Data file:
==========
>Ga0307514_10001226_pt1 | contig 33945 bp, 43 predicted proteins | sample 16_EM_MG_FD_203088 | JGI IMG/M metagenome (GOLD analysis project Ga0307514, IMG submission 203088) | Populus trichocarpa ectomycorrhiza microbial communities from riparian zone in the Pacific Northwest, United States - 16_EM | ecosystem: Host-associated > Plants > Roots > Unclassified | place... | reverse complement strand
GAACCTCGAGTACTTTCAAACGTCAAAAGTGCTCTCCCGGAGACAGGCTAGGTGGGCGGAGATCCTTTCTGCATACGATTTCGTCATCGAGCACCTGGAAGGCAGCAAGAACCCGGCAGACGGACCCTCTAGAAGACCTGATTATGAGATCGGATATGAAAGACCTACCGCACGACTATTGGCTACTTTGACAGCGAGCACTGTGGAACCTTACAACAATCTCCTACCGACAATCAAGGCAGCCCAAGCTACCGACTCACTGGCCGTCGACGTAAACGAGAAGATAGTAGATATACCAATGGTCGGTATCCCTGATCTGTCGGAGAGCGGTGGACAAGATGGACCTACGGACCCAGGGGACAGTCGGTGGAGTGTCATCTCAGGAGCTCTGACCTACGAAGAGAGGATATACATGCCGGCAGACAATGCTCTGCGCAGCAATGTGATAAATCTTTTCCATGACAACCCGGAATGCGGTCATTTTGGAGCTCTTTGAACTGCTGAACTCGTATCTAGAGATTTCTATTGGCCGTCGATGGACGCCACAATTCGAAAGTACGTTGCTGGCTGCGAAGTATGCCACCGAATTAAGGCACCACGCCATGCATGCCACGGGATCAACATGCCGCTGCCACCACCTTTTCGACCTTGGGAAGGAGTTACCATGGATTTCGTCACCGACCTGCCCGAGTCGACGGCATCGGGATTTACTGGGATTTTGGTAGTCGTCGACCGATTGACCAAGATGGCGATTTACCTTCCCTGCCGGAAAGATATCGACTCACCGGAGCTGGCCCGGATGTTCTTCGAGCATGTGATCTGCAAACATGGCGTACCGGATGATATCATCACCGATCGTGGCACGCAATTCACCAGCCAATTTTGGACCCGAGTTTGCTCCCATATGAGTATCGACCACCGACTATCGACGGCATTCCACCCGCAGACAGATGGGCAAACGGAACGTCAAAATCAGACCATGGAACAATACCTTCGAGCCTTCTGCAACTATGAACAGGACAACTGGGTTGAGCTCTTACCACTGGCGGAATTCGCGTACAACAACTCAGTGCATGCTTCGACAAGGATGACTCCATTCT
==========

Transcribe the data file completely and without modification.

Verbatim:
>Ga0307514_10001226_pt1 | contig 33945 bp, 43 predicted proteins | sample 16_EM_MG_FD_203088 | JGI IMG/M metagenome (GOLD analysis project Ga0307514, IMG submission 203088) | Populus trichocarpa ectomycorrhiza microbial communities from riparian zone in the Pacific Northwest, United States - 16_EM | ecosystem: Host-associated > Plants > Roots > Unclassified | place... | reverse complement strand
GAACCTCGAGTACTTTCAAACGTCAAAAGTGCTCTCCCGGAGACAGGCTAGGTGGGCGGAGATCCTTTCTGCATACGATTTCGTCATCGAGCACCTGGAAGGCAGCAAGAACCCGGCAGACGGACCCTCTAGAAGACCTGATTATGAGATCGGATATGAAAGACCTACCGCACGACTATTGGCTACTTTGACAGCGAGCACTGTGGAACCTTACAACAATCTCCTACCGACAATCAAGGCAGCCCAAGCTACCGACTCACTGGCCGTCGACGTAAACGAGAAGATAGTAGATATACCAATGGTCGGTATCCCTGATCTGTCGGAGAGCGGTGGACAAGATGGACCTACGGACCCAGGGGACAGTCGGTGGAGTGTCATCTCAGGAGCTCTGACCTACGAAGAGAGGATATACATGCCGGCAGACAATGCTCTGCGCAGCAATGTGATAAATCTTTTCCATGACAACCCGGAATGCGGTCATTTTGGAGCTCTTTGAACTGCTGAACTCGTATCTAGAGATTTCTATTGGCCGTCGATGGACGCCACAATTCGAAAGTACGTTGCTGGCTGCGAAGTATGCCACCGAATTAAGGCACCACGCCATGCATGCCACGGGATCAACATGCCGCTGCCACCACCTTTTCGACCTTGGGAAGGAGTTACCATGGATTTCGTCACCGACCTGCCCGAGTCGACGGCATCGGGATTTACTGGGATTTTGGTAGTCGTCGACCGATTGACCAAGATGGCGATTTACCTTCCCTGCCGGAAAGATATCGACTCACCGGAGCTGGCCCGGATGTTCTTCGAGCATGTGATCTGCAAACATGGCGTACCGGATGATATCATCACCGATCGTGGCACGCAATTCACCAGCCAATTTTGGACCCGAGTTTGCTCCCATATGAGTATCGACCACCGACTATCGACGGCATTCCACCCGCAGACAGATGGGCAAACGGAACGTCAAAATCAGACCATGGAACAATACCTTCGAGCCTTCTGCAACTATGAACAGGACAACTGGGTTGAGCTCTTACCACTGGCGGAATTCGCGTACAACAACTCAGTGCATGCTTCGACAAGGATGACTCCATTCT